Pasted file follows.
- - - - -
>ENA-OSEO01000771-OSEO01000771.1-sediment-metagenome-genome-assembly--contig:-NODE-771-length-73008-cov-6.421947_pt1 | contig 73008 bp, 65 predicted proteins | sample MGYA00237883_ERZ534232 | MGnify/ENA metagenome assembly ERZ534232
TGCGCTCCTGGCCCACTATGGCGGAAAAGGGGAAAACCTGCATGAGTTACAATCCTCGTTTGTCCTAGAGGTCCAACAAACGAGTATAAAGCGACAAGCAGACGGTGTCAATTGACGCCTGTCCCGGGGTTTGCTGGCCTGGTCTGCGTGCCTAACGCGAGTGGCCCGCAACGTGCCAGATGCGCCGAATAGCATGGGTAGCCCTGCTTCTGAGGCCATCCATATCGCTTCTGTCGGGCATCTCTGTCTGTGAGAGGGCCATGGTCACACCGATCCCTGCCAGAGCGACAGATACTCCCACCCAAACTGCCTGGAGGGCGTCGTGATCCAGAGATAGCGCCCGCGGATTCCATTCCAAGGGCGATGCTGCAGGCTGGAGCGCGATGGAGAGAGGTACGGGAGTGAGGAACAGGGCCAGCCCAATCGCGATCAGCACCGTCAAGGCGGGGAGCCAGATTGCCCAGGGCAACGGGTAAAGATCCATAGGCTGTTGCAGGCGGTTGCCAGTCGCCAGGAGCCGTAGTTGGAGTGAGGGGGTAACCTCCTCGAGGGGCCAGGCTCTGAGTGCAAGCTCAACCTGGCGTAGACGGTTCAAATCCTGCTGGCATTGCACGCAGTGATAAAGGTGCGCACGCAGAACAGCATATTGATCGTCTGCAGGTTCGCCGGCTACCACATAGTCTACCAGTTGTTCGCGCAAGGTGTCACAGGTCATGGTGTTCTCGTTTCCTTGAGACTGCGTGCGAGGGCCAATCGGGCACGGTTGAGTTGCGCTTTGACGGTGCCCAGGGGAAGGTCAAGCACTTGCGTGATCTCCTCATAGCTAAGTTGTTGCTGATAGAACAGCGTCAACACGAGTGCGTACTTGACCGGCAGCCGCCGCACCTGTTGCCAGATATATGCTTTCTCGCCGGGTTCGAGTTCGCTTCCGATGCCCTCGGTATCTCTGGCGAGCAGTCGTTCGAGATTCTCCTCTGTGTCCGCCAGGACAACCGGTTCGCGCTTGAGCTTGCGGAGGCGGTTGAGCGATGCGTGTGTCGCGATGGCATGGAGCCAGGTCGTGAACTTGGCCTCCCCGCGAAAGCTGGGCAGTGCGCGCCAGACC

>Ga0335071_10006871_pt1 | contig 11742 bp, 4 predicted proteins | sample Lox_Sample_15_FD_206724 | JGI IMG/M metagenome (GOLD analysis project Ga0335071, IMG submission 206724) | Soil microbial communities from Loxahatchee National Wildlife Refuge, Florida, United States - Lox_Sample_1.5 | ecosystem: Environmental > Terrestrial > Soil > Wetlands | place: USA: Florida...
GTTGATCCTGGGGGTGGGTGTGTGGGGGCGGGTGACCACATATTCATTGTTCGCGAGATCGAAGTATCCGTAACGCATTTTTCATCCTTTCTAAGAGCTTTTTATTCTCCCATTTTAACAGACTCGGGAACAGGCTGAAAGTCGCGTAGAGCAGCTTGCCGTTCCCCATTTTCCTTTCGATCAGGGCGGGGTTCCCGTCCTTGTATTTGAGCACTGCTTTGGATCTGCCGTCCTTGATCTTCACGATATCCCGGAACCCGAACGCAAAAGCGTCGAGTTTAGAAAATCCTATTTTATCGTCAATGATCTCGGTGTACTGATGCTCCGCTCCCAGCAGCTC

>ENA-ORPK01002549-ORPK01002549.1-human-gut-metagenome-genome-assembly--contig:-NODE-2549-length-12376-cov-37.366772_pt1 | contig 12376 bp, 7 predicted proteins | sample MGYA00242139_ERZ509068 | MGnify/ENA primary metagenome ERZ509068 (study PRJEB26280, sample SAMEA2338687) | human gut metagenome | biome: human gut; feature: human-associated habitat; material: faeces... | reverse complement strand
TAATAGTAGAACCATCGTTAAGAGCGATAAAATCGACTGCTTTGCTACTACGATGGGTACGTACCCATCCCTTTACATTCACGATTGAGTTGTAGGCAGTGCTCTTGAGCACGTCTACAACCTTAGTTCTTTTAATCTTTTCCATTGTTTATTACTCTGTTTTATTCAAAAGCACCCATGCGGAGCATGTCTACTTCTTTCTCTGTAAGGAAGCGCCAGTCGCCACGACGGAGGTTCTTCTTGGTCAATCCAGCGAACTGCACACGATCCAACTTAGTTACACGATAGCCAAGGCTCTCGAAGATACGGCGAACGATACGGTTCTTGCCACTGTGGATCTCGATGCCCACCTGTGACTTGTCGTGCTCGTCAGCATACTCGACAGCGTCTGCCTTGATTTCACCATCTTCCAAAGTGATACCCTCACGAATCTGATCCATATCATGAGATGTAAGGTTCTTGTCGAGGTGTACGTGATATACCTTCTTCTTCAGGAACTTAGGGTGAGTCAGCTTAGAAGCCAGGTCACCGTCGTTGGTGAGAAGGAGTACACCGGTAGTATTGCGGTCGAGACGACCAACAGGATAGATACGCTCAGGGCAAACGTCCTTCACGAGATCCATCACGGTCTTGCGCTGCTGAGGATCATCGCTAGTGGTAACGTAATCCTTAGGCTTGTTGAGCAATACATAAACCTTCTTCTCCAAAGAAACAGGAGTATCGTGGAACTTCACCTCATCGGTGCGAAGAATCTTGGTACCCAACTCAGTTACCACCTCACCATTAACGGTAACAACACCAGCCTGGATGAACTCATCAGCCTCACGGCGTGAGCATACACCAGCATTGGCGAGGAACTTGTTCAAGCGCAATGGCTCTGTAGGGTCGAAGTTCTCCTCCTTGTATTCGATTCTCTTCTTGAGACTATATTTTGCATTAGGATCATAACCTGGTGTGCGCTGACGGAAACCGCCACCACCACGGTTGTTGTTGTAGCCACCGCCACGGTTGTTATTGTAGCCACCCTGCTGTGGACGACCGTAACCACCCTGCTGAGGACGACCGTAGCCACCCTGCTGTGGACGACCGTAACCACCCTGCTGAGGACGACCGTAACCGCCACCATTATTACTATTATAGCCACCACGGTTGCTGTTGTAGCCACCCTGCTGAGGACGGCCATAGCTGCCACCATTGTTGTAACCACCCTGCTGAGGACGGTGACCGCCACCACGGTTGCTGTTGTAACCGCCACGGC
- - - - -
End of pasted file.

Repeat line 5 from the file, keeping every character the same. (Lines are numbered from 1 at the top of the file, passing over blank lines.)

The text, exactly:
>ENA-ORPK01002549-ORPK01002549.1-human-gut-metagenome-genome-assembly--contig:-NODE-2549-length-12376-cov-37.366772_pt1 | contig 12376 bp, 7 predicted proteins | sample MGYA00242139_ERZ509068 | MGnify/ENA primary metagenome ERZ509068 (study PRJEB26280, sample SAMEA2338687) | human gut metagenome | biome: human gut; feature: human-associated habitat; material: faeces... | reverse complement strand